A blog or weblog is essentially an online journal or platform where various people and contributors engage in conversations regarding a particular focus or topic. Just like other social media sites, blogs enable users to post personal content, comment on other people’s views and connect to other media sites. Nonetheless, blogs have evolved immensely from their previous functions to current functions whereby they are mostly used to post articles and viewpoints of people regarding controversial social issues, photos, news, events and stories. In as much the use of blogs has improved tremendously over the years, so has the controversy associated with the blogs due to the peddling of fake news and exposure of embarrassing attributes of people and organizations. Notwithstanding, blogs play a critical role in fostering social awareness and bringing to light injustices in the society, achievements in various fields such as technology and education, as well as, areas requiring improvement.

Social Impact-Social Media as a Teacher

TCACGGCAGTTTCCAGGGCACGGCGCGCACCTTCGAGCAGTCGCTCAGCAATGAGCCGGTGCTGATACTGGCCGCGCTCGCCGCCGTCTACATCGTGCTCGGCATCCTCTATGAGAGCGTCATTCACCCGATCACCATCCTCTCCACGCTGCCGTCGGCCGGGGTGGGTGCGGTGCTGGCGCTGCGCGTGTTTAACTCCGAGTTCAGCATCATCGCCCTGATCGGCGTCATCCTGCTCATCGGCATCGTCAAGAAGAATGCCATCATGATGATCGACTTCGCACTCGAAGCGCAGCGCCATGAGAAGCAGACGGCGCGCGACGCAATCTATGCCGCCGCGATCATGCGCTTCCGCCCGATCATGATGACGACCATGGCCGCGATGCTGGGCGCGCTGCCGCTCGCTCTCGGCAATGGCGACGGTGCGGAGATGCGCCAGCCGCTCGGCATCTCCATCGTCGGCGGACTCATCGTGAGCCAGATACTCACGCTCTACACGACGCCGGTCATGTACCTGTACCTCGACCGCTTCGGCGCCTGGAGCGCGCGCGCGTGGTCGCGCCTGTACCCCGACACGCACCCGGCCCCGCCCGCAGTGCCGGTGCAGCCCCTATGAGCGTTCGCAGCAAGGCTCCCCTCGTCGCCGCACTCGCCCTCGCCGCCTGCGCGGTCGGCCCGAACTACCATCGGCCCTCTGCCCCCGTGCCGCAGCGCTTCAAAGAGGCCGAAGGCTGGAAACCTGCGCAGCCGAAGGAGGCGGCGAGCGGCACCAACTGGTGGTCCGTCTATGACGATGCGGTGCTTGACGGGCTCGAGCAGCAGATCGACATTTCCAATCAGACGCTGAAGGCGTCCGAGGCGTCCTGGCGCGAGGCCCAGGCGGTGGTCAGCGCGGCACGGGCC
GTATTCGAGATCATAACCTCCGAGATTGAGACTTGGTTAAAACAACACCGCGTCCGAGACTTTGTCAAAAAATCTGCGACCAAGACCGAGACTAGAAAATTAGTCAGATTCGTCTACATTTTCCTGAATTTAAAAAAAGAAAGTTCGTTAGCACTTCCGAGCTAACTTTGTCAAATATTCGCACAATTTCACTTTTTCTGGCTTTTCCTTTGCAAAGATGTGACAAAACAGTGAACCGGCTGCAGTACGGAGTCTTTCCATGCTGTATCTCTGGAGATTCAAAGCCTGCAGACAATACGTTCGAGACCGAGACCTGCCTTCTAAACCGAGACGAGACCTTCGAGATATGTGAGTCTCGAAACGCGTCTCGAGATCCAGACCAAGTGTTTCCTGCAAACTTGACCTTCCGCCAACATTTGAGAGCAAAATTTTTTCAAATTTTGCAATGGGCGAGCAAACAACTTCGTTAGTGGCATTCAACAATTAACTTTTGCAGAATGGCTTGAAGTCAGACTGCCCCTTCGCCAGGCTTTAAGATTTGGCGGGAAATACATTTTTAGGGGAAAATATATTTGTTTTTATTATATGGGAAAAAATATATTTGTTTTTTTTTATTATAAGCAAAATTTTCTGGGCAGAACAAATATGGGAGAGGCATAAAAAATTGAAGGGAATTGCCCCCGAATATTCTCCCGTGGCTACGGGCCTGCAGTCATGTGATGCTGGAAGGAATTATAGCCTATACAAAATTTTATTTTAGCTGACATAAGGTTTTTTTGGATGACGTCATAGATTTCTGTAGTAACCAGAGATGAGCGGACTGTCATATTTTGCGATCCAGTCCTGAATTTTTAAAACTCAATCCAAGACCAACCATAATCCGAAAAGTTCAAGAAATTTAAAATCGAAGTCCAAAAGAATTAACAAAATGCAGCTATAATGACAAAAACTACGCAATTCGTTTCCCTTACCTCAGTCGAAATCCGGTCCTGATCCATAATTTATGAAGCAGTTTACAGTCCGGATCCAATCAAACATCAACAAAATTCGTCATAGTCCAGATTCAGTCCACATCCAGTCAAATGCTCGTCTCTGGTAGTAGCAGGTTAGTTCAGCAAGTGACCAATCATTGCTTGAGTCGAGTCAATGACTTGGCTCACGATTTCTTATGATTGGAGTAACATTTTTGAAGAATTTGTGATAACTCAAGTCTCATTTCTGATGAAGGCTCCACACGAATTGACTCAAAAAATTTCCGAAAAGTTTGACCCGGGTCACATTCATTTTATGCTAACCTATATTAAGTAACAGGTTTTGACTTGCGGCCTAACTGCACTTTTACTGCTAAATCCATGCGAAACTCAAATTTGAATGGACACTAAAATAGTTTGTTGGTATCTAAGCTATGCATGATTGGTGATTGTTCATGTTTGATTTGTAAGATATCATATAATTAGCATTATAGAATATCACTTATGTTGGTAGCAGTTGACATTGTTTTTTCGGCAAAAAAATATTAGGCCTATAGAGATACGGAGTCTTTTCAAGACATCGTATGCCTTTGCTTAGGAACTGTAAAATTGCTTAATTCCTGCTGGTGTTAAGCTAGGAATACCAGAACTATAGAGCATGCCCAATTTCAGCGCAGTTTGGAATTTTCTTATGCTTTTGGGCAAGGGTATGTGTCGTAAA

A body that has been at the forefront of monitoring the impact of social media is the Pew Research Center through the Pew Internet Project. The research organization has studied the utilization of social media platforms since 2007. For instance, as Lenhart et al. (2010) report, the 2010 report by the Pew Research Center on social media use among young adults revealed that seventy-two percent of online eighteen to twenty-nine-year-olds utilized social networking sites which was substantially higher than the thirty-nine percent of users who are older than twenty-nine years of age. Moreover, 7% of young adults maintained a user profile on LinkedIn and 66% on MySpace (Lenhart et al. (2010).